First of all some style comments:
- Please use spaces after commas and around operators – It is hard to read your sequence of values for the
y lists when they are all compressed. And the same applies for the
([2,7]) when setting limits. It reads a lot better with
[3, 3.2, 3.5, ..., 5.8, 5.9, 5] and
- Choose better names for variables – Why have you used uppercase
X and then lowercase
y? What does
m signify? General recommendation is to use variable names meaning something, longer than one character long. For loop counters there is an exception for
k, in that sequence.
- Strange combination of
k – When I read code having
k, by convention I'm assuming there to be an
j somewhere. This is missing. In addition the
i is not a loop counter, but some predicate function for use with numpy's boolean arrays. Try finding a better name for
i, possibly something like
And then some considerations regarding your coding algorithm:
- First of all I don't quite understand why you want to hide the
y-value and replace it with a flat value of
1, and then use markers to denote the few distinct y-values. To me, intuitively, it would make more sense to add markers for given y-ranges, and interconnect markers of a given style with lines. This would show corresponding x-ranges and y-ranges of values
- Limit the range of the plot – Your example plot has loads of empty space, which makes the entire plot look almost empty. If you use
max, you can limit the plot better. If you want to avoid having the min and max values on the axes, you could cheat a little and subtract/add
0.5 to those values. (An even better version would be to calculate the range, and add/subtract a percentage of that range to be used as limits)
Separate x-ranges with different y-values for each marker – In a comment you state that you want to see if the values are linearly separable. To me that read as you might have overlapping x-ranges for different x-values, and you want to visualize this.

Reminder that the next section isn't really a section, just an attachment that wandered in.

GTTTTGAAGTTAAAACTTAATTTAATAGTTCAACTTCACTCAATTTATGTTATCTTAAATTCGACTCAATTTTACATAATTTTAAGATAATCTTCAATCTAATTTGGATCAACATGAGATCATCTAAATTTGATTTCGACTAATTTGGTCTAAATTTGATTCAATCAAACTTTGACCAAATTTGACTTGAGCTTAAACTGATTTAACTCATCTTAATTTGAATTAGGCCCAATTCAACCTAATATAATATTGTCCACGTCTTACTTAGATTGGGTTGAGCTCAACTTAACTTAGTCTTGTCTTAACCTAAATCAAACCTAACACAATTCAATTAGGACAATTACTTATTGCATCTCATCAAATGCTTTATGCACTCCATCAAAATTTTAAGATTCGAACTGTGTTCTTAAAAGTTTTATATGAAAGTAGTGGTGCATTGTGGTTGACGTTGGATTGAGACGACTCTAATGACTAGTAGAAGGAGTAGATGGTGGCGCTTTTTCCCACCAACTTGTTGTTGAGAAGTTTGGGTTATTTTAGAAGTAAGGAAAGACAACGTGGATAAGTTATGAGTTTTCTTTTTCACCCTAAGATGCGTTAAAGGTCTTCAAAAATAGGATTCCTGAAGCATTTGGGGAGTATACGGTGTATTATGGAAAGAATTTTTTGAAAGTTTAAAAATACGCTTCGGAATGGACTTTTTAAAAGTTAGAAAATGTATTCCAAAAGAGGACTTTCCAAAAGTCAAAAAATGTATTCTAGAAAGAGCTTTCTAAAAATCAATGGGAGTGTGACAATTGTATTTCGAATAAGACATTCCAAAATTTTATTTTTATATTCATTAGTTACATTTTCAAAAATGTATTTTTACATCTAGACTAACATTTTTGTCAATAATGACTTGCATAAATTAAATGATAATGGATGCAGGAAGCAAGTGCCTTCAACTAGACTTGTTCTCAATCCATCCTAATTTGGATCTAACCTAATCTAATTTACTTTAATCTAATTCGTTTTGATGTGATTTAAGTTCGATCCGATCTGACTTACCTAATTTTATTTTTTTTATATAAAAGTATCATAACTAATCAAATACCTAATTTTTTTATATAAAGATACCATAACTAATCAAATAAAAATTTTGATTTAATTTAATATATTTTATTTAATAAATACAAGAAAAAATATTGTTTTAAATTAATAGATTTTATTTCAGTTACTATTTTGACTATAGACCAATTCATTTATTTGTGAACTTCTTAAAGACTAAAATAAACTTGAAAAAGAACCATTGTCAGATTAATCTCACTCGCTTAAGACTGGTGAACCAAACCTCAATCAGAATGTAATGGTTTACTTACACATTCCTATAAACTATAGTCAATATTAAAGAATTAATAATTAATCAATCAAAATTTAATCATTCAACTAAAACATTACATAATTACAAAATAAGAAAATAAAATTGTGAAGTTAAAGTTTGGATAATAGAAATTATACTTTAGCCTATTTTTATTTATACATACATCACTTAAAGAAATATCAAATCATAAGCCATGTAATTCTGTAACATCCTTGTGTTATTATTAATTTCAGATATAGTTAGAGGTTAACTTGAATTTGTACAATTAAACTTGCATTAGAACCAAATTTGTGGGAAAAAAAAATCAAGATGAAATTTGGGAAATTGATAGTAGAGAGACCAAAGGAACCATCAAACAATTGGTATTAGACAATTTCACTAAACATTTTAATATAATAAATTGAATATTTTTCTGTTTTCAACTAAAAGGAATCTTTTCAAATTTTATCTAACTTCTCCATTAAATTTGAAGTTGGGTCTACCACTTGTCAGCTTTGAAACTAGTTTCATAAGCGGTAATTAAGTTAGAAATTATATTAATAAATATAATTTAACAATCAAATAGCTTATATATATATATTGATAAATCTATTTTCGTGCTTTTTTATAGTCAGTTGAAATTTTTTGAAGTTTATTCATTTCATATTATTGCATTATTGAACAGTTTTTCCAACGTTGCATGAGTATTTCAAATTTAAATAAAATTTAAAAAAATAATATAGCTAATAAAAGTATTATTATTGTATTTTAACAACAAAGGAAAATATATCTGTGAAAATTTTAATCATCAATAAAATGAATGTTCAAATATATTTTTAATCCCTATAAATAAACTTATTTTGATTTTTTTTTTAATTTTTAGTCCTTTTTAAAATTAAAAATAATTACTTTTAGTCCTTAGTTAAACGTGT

In your current code, if you switch the fourth element to
y=2, the markers would overlap, so I suggest changing the
1 when you set
flat to be the current marker index, i.e.
k. This way you would easily see the line of a current marker, but can also see if they are overlapping.
Change size of markers – If adding a parameter,
s, to your call to
scatter, you can change the marker size, and make them a little more prominent. I found
200to a somewhat good size.
- Adding more markers? – I don't know if it's an alternative for you to use even more markers, but I tried adding some more and extended your data array with two extra x-values with a y-value of 2.
import numpy as np
import matplotlib.pyplot as plt
fig = plt.figure()
axes = fig.add_axes((1, 1, 1, 1))
x = np.array([3, 3.2, 3.5, 3.7, 3.8, 3.9, 5, 5.5, 5.8, 5.9, 5, 5.8])
y = np.array([1, 1, 1, 3, 2, 1, 2, 2, 2, 1, 2, 3])
markers = ['^', 'o', 's', 'v', 'p']
for idx, marker in enumerate(markers):
i = (y == idx + 1)
flat = [idx + 1 for val in y[i]]
axes.scatter(x[i], flat, marker=marker, s=200)
axes.set_xlim([min(x) - 0.5, max(x) + 0.5])
axes.set_ylim([min(y) - 0.5, max(y) + 0.5])
This resulted in the following figure:
As you can see there is a lot more empty space, bigger markers, and even easier to see that in my slightly changed base data the x-ranges are not totally separable.